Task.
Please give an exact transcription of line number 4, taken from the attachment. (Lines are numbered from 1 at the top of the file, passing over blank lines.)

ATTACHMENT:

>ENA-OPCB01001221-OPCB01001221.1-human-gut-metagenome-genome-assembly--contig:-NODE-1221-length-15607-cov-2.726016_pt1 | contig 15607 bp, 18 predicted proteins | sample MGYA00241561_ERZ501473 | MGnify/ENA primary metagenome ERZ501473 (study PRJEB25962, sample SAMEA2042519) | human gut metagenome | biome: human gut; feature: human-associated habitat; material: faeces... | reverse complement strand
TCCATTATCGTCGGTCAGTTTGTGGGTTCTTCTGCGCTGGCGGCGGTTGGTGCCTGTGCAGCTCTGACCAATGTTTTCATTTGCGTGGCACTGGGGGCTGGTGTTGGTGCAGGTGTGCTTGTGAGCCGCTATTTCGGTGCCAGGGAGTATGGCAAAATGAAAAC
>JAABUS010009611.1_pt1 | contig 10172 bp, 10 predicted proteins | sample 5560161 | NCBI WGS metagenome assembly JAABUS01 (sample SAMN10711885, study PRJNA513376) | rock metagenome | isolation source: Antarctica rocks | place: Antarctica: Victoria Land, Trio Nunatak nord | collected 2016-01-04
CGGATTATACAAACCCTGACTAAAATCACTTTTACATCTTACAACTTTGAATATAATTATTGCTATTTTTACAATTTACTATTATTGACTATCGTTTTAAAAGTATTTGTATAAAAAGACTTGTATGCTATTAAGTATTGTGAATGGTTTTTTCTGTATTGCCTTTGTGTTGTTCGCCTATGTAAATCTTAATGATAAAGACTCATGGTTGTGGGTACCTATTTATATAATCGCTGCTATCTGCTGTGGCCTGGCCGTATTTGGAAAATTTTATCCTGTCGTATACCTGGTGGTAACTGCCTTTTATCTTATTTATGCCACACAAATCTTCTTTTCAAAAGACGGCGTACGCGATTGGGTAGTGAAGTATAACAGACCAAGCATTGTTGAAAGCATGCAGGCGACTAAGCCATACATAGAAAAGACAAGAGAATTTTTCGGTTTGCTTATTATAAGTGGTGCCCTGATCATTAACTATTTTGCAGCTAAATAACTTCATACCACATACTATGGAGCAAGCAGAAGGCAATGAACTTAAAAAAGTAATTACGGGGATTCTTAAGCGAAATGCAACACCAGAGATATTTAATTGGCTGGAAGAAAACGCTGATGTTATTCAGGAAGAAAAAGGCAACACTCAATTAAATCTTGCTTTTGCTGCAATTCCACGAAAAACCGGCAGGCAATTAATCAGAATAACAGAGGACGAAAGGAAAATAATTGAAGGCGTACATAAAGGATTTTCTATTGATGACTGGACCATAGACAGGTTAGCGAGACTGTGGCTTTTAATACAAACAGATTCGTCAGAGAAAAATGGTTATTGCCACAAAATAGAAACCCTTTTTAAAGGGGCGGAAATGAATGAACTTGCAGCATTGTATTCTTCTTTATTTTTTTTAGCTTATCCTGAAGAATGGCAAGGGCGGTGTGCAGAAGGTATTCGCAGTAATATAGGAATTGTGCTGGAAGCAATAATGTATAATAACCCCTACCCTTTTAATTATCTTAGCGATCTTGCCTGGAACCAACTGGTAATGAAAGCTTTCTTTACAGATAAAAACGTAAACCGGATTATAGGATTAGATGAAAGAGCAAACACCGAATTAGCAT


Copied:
CGGATTATACAAACCCTGACTAAAATCACTTTTACATCTTACAACTTTGAATATAATTATTGCTATTTTTACAATTTACTATTATTGACTATCGTTTTAAAAGTATTTGTATAAAAAGACTTGTATGCTATTAAGTATTGTGAATGGTTTTTTCTGTATTGCCTTTGTGTTGTTCGCCTATGTAAATCTTAATGATAAAGACTCATGGTTGTGGGTACCTATTTATATAATCGCTGCTATCTGCTGTGGCCTGGCCGTATTTGGAAAATTTTATCCTGTCGTATACCTGGTGGTAACTGCCTTTTATCTTATTTATGCCACACAAATCTTCTTTTCAAAAGACGGCGTACGCGATTGGGTAGTGAAGTATAACAGACCAAGCATTGTTGAAAGCATGCAGGCGACTAAGCCATACATAGAAAAGACAAGAGAATTTTTCGGTTTGCTTATTATAAGTGGTGCCCTGATCATTAACTATTTTGCAGCTAAATAACTTCATACCACATACTATGGAGCAAGCAGAAGGCAATGAACTTAAAAAAGTAATTACGGGGATTCTTAAGCGAAATGCAACACCAGAGATATTTAATTGGCTGGAAGAAAACGCTGATGTTATTCAGGAAGAAAAAGGCAACACTCAATTAAATCTTGCTTTTGCTGCAATTCCACGAAAAACCGGCAGGCAATTAATCAGAATAACAGAGGACGAAAGGAAAATAATTGAAGGCGTACATAAAGGATTTTCTATTGATGACTGGACCATAGACAGGTTAGCGAGACTGTGGCTTTTAATACAAACAGATTCGTCAGAGAAAAATGGTTATTGCCACAAAATAGAAACCCTTTTTAAAGGGGCGGAAATGAATGAACTTGCAGCATTGTATTCTTCTTTATTTTTTTTAGCTTATCCTGAAGAATGGCAAGGGCGGTGTGCAGAAGGTATTCGCAGTAATATAGGAATTGTGCTGGAAGCAATAATGTATAATAACCCCTACCCTTTTAATTATCTTAGCGATCTTGCCTGGAACCAACTGGTAATGAAAGCTTTCTTTACAGATAAAAACGTAAACCGGATTATAGGATTAGATGAAAGAGCAAACACCGAATTAGCAT